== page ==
Suffering from aching muscles? Let me tell you about my hardest working, most reliable and all-time favourite tool. My Thermophore /Theratherm moist heating pad. If you like heat, then this will be your best friend. This is not your regular heating pad. Moist heating pads penetrate the skin faster and deeper providing muscular relief in less time then a dry heating pad. The heat helps my clients relax and warms up the tissue so that I can go right to town on the issue at hand (pun intended.) I also love to throw some silicone cups under the heating pad to warm them up before I perform moving cupping.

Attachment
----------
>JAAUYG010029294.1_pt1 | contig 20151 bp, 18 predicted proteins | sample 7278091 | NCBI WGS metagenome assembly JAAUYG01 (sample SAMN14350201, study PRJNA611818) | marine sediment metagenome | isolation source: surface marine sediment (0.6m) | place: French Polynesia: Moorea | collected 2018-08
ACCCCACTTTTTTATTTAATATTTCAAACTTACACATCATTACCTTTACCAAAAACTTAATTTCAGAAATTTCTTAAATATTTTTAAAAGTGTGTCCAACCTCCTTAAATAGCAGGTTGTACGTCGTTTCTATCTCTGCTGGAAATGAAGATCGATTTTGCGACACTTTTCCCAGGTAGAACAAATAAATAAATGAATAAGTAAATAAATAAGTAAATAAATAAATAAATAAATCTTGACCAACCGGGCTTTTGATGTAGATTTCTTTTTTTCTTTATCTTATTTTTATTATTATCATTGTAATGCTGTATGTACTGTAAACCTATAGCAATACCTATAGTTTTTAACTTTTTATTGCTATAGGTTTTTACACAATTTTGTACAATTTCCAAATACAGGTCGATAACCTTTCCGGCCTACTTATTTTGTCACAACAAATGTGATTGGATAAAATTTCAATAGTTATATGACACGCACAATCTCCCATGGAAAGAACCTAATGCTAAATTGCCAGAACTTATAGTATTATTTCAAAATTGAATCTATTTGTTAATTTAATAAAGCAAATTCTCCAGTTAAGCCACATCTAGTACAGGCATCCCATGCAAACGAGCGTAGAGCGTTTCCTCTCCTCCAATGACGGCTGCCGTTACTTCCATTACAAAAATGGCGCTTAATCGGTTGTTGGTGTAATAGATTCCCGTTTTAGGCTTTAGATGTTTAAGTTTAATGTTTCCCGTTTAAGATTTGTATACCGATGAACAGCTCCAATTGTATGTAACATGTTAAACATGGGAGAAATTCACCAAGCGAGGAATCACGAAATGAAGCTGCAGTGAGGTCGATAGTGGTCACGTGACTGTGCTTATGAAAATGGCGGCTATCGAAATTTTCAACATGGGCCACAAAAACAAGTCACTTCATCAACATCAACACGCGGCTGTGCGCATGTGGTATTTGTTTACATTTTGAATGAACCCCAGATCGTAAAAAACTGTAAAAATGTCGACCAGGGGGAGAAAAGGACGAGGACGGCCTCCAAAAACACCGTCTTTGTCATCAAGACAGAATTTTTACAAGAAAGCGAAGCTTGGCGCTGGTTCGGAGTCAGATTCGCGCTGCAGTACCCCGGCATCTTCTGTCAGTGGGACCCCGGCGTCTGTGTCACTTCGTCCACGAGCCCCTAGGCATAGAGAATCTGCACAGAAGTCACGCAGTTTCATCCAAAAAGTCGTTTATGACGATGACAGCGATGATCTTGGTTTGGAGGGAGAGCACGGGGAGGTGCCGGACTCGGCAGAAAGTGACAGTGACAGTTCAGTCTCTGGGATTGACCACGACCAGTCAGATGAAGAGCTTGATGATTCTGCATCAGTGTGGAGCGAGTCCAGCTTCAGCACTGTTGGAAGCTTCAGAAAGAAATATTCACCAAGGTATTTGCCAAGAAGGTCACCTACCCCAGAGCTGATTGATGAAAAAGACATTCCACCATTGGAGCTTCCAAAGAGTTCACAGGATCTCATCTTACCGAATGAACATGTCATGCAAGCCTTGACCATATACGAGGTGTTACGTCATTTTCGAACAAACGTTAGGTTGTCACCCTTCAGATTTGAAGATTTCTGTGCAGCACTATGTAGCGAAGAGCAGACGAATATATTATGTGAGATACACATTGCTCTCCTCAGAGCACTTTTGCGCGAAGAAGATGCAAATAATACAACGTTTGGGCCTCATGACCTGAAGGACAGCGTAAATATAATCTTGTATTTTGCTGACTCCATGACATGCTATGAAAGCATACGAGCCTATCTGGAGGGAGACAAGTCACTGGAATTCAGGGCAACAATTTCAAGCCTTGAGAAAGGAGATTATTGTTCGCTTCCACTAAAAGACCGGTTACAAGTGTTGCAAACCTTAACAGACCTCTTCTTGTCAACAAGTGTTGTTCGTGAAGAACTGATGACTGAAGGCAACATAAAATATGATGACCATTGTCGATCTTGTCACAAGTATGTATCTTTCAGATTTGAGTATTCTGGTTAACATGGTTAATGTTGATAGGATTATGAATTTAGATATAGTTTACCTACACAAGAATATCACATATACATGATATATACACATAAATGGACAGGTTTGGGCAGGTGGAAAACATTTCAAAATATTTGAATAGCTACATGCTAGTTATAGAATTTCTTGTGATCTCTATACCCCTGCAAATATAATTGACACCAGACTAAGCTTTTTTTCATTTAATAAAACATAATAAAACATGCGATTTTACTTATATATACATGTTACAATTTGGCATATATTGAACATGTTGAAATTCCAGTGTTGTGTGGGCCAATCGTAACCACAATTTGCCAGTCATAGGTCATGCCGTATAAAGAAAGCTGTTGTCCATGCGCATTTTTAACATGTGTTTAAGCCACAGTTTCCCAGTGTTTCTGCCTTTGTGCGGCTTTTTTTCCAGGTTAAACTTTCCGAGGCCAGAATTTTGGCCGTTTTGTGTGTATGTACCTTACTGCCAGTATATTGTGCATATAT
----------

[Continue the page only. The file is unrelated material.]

Upper traps of steel? Hypertonic hamstrings? Meet my warm bamboo stick buddies. They are hard yet light and flexible. These sticks literally melt your muscle tension. By kneading your tissue like bread dough these sticks help lengthen the muscles, increase blood flow, and break up fascial adhesions. It can also help restore the body’s electromagnetic field. This is due to the silica found in the outer cell walls of the bamboo, creating a crystalline -like matrix similar to that of quartz crystal and our connective tissue. Pyroelectricity and piezoelectricity are the magic makers of these sticks. Pyroelectricity is the ability of certain materials to generate an electrical potential when heated or cooled. This is also found within our bones and tendons. Piezoelectricity is the ability of some materials to generate an electrical potential in response to pressure being applied along the crystal lattice. Our fascia is also a crystalline like matrix. So what I'm really trying to say is these sticks are the bomb.